Last night I finished a wonderful book by Madeline Miller, Song of Achilles. I guess I didn’t read the synopsis correctly because I thought the novel was primarily about the Trojan War told through Patroclus’ eyes. It was, in part, but not completely.
At the heart of the story is the love story between Patroclus and Achilles. Two men who never should have become friends, but due to unlikely circumstances form a relationship based on mutual love, respect, and friendship. This relationship is tested by occurrences outside their control. Most importantly Achilles’ destiny to become one of the greatest warriors to have ever lived. In the synopsis according to Goodreads:
Greece in the age of Heroes. Patroclus, an awkward young prince, has been exiled to the kingdom of Phthia. Here he is nobody, just another unwanted boy living in the shadow of King Peleus and his golden son, Achilles.
Achilles, ‘best of all the Greeks’, is everything Patroclus is not — strong, beautiful, the child of a goddess — and by all rights their paths should never cross. Yet one day, Achilles takes the shamed prince under his wing and soon their tentative companionship gives way to a steadfast friendship. As they grow into young men skilled in the arts of war and medicine, their bond blossoms into something far deeper — despite the displeasure of Achilles’s mother Thetis, a cruel and deathly pale sea goddess with a hatred of mortals.
Fate is never far from the heels of Achilles. When word comes that Helen of Sparta has been kidnapped, the men of Greece are called upon to lay siege to Troy in her name. Seduced by the promise of a glorious destiny, Achilles joins their cause. Torn between love and fear for his friend, Patroclus follows Achilles into war, little knowing that the years that follow will test everything they have learned, everything they hold dear. And that, before he is ready, he will be forced to surrender his friend to the hands of Fate.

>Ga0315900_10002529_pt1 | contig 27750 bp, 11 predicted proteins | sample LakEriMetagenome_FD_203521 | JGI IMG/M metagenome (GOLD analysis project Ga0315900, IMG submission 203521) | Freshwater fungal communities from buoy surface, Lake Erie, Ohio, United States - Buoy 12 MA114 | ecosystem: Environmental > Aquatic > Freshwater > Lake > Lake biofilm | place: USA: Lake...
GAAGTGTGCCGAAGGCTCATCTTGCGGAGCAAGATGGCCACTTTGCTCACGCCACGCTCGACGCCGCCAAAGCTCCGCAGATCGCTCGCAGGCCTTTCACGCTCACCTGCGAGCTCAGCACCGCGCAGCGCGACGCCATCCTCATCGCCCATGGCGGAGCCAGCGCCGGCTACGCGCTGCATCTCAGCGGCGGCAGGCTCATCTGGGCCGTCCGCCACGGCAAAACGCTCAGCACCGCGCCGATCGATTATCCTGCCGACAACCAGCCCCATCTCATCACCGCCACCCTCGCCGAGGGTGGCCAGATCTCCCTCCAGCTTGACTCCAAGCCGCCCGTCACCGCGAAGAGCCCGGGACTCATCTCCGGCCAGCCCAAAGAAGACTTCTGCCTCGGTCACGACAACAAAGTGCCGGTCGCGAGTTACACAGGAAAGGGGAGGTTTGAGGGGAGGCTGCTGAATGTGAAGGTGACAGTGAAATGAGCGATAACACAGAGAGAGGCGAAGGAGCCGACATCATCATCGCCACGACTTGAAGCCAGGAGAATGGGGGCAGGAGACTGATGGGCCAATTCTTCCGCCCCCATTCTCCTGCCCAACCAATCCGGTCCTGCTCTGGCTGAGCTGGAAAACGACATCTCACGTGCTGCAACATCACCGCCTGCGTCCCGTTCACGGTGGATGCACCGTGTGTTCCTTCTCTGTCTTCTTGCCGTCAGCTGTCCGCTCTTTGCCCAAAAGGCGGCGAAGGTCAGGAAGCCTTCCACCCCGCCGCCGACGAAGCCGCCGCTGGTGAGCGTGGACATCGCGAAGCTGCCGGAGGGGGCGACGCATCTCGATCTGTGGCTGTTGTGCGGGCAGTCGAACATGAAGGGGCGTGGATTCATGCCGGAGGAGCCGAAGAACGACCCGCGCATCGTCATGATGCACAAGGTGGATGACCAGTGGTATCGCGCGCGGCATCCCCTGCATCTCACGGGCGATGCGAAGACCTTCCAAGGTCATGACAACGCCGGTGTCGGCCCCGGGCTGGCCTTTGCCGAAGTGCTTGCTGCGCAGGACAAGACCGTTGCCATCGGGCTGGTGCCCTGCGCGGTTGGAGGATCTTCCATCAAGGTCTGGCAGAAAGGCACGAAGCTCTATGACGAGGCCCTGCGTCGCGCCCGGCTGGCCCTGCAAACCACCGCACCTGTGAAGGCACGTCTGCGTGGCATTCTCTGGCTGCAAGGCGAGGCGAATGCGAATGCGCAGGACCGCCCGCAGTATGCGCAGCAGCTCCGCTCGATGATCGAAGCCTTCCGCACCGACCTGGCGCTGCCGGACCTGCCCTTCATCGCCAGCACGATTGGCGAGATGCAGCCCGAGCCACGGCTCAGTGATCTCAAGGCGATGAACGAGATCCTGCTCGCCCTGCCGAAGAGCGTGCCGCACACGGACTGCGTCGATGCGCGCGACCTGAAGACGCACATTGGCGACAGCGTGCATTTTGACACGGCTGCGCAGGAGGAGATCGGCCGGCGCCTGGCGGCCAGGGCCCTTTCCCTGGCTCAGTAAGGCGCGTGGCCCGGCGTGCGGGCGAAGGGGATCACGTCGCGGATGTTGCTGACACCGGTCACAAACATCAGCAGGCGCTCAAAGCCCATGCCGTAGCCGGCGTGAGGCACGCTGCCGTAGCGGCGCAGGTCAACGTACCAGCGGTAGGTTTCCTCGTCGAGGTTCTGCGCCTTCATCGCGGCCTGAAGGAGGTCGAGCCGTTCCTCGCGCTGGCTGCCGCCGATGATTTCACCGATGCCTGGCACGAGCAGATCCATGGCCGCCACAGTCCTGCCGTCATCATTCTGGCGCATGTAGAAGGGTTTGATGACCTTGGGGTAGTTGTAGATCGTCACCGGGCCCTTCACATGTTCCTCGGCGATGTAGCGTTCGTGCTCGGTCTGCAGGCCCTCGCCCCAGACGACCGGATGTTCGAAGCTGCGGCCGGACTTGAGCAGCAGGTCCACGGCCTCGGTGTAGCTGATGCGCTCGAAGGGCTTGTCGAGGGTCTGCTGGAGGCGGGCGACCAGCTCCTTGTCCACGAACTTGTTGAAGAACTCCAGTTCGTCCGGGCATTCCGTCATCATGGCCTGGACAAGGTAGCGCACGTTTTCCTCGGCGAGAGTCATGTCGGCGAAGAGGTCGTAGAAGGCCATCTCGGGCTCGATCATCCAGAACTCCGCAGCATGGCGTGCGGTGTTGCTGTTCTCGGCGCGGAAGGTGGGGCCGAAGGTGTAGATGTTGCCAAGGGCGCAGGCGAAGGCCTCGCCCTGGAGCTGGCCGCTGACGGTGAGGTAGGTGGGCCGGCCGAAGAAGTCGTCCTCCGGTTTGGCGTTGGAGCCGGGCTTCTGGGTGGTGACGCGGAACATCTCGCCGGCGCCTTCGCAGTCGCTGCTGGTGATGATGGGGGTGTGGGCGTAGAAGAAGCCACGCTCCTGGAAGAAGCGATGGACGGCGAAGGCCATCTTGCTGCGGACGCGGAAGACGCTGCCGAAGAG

What I loved the most about this book was how Miller made an ancient story fresh again by providing more detail to the characters, and the time in which the novel is set. Miller takes a character like Achilles- strong, proud, and god-like, and makes him relatable. In the year 2012, we don’t live in an age of heroes, myths, and legends like the Greek people did back then. Often stories about legendary characters keep the modern man from relating to the tales on a basic level. Miller fashioned Achilles (as well as the other legendary characters) in such a way that it was often easy to forget one of the main characters is a demi-god.
Throughout history classical scholars have long debated whether or not Patroclus and Achilles had a romantic relationship. Miller takes the stance that they did, and many of the actions of both men in The Illiad make more sense when seen from this point of view. Aside from the love affair at the heart of the story, the reader really gets a sense what life was like during this time. Especially for men engaged in a homosexual romance.
What I found bizarre was acceptable in Greek culture at that time for young men to engage in this sort of relationship, but once they reached adulthood at 15-16 years-old, then it was suddenly considered to be taboo. Sadly, not to give anything away, times haven’t changed much. Though Achilles was considered to be ‘Best of all the Greeks,’ his enemies attempted to use his personal life as a weapon against him.
Overall, I really enjoyed this book immensely, and found it incredibly hard to put down. The depictions of life, and battle were intriguing. Having been a fan of Greek myths and legends for many years, it was nice to see familiar names shown in a different light. I also loved how Miller showed Patroclus and Achilles’ relationship in a respectful way, and didn’t alter it for shock value. In the age of 50 Shades of Grey, this was appreciated indeed.